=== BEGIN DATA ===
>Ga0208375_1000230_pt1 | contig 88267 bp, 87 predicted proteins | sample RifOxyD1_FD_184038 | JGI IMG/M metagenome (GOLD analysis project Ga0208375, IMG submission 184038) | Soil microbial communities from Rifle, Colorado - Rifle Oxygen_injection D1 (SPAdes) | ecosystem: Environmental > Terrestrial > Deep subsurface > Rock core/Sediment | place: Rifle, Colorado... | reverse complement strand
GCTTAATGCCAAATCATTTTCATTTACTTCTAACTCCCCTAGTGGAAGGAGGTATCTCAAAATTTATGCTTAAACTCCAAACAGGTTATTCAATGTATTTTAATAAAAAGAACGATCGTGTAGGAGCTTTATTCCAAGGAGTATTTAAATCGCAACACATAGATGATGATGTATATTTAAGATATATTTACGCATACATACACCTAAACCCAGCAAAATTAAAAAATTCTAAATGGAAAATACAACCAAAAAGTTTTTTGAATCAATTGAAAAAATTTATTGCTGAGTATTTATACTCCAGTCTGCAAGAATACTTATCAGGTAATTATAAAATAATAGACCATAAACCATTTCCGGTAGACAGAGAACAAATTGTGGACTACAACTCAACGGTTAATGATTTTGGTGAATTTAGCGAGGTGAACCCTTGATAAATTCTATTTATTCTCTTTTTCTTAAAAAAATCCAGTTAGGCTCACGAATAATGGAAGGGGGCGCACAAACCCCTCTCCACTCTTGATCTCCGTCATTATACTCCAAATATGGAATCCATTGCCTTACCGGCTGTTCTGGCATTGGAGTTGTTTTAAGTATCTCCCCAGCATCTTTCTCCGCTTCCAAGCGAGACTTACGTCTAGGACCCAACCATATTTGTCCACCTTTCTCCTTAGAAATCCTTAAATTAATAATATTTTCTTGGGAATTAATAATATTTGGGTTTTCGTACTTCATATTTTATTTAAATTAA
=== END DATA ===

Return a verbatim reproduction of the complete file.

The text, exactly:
>Ga0208375_1000230_pt1 | contig 88267 bp, 87 predicted proteins | sample RifOxyD1_FD_184038 | JGI IMG/M metagenome (GOLD analysis project Ga0208375, IMG submission 184038) | Soil microbial communities from Rifle, Colorado - Rifle Oxygen_injection D1 (SPAdes) | ecosystem: Environmental > Terrestrial > Deep subsurface > Rock core/Sediment | place: Rifle, Colorado... | reverse complement strand
GCTTAATGCCAAATCATTTTCATTTACTTCTAACTCCCCTAGTGGAAGGAGGTATCTCAAAATTTATGCTTAAACTCCAAACAGGTTATTCAATGTATTTTAATAAAAAGAACGATCGTGTAGGAGCTTTATTCCAAGGAGTATTTAAATCGCAACACATAGATGATGATGTATATTTAAGATATATTTACGCATACATACACCTAAACCCAGCAAAATTAAAAAATTCTAAATGGAAAATACAACCAAAAAGTTTTTTGAATCAATTGAAAAAATTTATTGCTGAGTATTTATACTCCAGTCTGCAAGAATACTTATCAGGTAATTATAAAATAATAGACCATAAACCATTTCCGGTAGACAGAGAACAAATTGTGGACTACAACTCAACGGTTAATGATTTTGGTGAATTTAGCGAGGTGAACCCTTGATAAATTCTATTTATTCTCTTTTTCTTAAAAAAATCCAGTTAGGCTCACGAATAATGGAAGGGGGCGCACAAACCCCTCTCCACTCTTGATCTCCGTCATTATACTCCAAATATGGAATCCATTGCCTTACCGGCTGTTCTGGCATTGGAGTTGTTTTAAGTATCTCCCCAGCATCTTTCTCCGCTTCCAAGCGAGACTTACGTCTAGGACCCAACCATATTTGTCCACCTTTCTCCTTAGAAATCCTTAAATTAATAATATTTTCTTGGGAATTAATAATATTTGGGTTTTCGTACTTCATATTTTATTTAAATTAA